Validation of Nuclear Reaction Models to Simulate Proton Therapy Range Verification Using Prompt Gamma-Rays
J Verburg*, H Shih, J Seco, Massachusetts General Hospital and Harvard Medical School, Boston, MAMO-A-213AB-6 Monday 8:00:00 AM - 9:55:00 AM Room: 213AB
Purpose: The impact of nuclear reaction model differences on simulation of prompt gamma-ray imaging for proton therapy range verification was assessed. Four nuclear reaction models were used to simulate gamma emission in proton beams, and were validated against experimental cross-sections.
Methods: Proton-induced nuclear reactions on carbon, oxygen, nitrogen and calcium were investigated with the Monte Carlo toolkits GEANT4 9.5 and MCNPX 2.7, and the dedicated nuclear reaction codes TALYS 1.4 and EMPIRE 3.1. Absolute cross-sections of discrete prompt gamma lines and the total gamma production were obtained for the 1-200 MeV incident proton energy range. They were compared to 34 discrete line measurements reported in literature. Using these cross-sections, we analyzed the gamma production along the path of proton beams passing through various tissues.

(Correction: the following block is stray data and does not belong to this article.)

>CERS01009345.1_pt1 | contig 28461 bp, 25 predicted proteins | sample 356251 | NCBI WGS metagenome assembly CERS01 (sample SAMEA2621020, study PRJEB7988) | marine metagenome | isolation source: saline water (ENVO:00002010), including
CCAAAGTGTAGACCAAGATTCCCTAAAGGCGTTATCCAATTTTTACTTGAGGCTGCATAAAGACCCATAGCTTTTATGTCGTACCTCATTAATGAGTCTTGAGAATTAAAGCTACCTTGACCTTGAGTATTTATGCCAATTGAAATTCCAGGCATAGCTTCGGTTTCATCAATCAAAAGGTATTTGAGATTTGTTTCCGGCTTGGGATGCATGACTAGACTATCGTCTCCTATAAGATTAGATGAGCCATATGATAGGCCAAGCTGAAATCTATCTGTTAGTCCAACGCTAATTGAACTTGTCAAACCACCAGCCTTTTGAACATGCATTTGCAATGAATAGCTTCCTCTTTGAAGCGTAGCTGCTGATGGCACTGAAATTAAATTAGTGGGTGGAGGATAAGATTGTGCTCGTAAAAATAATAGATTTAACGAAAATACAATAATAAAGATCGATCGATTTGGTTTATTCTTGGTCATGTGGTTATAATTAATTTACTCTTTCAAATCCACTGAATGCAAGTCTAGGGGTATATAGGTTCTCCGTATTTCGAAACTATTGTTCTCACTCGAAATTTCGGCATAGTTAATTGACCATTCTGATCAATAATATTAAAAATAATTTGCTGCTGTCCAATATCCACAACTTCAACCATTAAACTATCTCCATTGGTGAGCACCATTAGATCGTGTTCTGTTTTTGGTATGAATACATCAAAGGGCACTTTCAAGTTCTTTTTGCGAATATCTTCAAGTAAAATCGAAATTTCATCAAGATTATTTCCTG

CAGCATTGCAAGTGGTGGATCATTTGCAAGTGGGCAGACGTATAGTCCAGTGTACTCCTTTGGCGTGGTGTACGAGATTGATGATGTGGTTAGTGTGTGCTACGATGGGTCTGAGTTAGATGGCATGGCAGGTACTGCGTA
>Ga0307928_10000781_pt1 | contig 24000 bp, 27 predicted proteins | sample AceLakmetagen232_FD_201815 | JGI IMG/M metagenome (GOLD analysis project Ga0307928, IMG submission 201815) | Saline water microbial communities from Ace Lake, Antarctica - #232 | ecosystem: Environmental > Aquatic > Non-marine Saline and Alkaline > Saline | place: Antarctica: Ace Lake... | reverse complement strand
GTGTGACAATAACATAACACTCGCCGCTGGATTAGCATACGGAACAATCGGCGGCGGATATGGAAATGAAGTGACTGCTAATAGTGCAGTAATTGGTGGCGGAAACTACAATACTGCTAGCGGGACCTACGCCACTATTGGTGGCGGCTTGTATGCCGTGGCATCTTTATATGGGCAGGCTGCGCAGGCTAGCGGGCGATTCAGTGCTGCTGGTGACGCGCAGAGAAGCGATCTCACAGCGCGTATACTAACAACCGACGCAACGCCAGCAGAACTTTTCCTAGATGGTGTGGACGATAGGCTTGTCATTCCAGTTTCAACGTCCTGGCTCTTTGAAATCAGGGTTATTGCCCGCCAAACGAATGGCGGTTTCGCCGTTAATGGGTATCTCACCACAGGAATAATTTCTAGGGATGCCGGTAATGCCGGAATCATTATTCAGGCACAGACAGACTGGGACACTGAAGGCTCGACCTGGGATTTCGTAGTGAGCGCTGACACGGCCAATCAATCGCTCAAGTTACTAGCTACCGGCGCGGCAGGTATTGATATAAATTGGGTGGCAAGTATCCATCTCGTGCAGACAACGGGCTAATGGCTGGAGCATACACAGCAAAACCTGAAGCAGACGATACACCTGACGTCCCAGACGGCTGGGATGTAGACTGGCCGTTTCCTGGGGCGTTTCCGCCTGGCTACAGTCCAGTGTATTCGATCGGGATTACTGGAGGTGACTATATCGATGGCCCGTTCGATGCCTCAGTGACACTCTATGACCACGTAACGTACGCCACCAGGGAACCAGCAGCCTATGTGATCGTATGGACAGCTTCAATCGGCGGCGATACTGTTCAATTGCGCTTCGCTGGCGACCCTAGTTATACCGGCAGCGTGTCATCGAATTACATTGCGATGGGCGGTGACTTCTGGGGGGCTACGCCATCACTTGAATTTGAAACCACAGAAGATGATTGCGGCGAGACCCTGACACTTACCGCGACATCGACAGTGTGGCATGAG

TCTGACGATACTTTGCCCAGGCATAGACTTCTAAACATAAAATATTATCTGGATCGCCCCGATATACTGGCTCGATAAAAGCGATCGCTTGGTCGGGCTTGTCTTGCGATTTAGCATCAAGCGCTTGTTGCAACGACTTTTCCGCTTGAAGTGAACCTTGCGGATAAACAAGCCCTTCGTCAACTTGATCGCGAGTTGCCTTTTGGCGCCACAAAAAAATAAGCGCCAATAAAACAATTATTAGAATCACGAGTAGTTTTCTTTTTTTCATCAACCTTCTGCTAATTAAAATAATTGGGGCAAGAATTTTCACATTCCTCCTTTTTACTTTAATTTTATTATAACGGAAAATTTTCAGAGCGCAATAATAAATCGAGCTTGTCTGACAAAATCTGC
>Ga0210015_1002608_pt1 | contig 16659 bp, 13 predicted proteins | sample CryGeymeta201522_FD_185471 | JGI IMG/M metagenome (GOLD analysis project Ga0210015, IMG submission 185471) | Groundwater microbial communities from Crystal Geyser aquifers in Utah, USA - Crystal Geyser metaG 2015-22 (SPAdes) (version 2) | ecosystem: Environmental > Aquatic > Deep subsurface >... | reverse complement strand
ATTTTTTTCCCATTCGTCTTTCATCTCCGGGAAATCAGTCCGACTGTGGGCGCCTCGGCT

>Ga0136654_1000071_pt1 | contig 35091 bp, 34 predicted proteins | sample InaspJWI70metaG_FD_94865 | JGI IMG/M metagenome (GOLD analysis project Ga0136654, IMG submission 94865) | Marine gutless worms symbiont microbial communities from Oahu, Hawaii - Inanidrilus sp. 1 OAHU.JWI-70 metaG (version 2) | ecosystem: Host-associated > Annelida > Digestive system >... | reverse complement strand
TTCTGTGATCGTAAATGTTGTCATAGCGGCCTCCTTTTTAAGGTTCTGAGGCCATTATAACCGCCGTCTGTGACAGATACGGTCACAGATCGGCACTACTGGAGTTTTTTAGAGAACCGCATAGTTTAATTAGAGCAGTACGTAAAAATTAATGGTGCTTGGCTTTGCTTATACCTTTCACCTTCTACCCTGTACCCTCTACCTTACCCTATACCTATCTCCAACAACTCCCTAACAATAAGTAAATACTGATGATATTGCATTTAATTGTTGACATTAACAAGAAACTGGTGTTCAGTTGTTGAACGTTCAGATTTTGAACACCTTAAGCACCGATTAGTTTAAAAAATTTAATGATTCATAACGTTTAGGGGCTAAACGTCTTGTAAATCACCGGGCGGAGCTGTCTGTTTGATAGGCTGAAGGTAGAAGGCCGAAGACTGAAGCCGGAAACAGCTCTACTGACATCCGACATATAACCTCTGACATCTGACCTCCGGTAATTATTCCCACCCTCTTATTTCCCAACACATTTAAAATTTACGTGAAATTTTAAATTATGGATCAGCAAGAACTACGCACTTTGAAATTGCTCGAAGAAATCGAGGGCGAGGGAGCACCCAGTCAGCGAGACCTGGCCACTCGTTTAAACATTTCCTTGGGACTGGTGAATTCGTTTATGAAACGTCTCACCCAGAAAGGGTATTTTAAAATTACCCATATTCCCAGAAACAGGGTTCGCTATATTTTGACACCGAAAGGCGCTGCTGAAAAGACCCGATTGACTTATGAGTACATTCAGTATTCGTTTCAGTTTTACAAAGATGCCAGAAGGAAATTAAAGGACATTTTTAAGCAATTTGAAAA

Results: The differences in absolute discrete line cross-sections as predicted by the models ranged from almost zero to an order of magnitude, depending on the gamma line and incident proton energy. Overall, the dedicated nuclear reaction codes provided a better fit to most experimental excitation functions. For a 150 MeV proton beam stopping in soft tissue, these differences amount to a variation by a factor of 4 of the gamma emission around the Bragg peak location. The maximum of gamma production near the end of proton range differed by 7 mm, and the change of the 50% emission fall-off position was 4 mm.
Conclusions: There is a clear need for improvement of nuclear reaction models to accurately simulate proton range verification using prompt gamma-rays. Current simulation codes show large uncertainties in both the total gamma yield and the correlation of gamma emission with the proton Bragg peak. GEANT4 and MCNPX in particular appear to have limited predictive power.